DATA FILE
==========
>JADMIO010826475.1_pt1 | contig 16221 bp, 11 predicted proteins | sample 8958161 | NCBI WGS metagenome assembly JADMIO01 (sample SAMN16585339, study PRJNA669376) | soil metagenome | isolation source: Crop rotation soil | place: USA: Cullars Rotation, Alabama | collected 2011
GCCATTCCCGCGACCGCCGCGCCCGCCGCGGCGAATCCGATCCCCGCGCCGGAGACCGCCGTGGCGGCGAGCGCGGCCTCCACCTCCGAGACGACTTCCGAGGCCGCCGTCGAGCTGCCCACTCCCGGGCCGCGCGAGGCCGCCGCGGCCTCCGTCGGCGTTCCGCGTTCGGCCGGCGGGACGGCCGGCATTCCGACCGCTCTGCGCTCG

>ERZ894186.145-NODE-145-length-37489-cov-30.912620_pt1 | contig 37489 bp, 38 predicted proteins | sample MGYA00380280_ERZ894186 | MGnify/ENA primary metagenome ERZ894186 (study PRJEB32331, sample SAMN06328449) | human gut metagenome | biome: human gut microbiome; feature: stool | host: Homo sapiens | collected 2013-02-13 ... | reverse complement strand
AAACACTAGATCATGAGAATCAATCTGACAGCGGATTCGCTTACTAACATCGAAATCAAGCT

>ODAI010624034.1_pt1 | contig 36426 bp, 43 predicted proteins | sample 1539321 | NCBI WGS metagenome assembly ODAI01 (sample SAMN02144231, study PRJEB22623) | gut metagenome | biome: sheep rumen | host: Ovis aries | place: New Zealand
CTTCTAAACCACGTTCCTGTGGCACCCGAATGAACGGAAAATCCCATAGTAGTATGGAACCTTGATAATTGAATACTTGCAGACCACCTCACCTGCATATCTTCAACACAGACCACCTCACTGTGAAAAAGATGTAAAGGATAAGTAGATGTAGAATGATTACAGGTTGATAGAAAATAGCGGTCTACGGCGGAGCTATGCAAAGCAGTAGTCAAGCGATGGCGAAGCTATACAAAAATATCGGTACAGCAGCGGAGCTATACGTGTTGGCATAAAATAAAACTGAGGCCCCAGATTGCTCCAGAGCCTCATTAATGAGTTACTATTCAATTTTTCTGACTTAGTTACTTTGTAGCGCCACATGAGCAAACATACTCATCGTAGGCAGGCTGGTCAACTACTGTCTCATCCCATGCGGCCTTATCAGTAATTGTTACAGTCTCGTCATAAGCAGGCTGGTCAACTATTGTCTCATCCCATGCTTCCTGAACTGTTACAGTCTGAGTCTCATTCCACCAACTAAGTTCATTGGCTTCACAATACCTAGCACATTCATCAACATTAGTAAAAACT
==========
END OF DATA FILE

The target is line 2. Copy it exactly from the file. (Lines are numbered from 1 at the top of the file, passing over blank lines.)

GCCATTCCCGCGACCGCCGCGCCCGCCGCGGCGAATCCGATCCCCGCGCCGGAGACCGCCGTGGCGGCGAGCGCGGCCTCCACCTCCGAGACGACTTCCGAGGCCGCCGTCGAGCTGCCCACTCCCGGGCCGCGCGAGGCCGCCGCGGCCTCCGTCGGCGTTCCGCGTTCGGCCGGCGGGACGGCCGGCATTCCGACCGCTCTGCGCTCG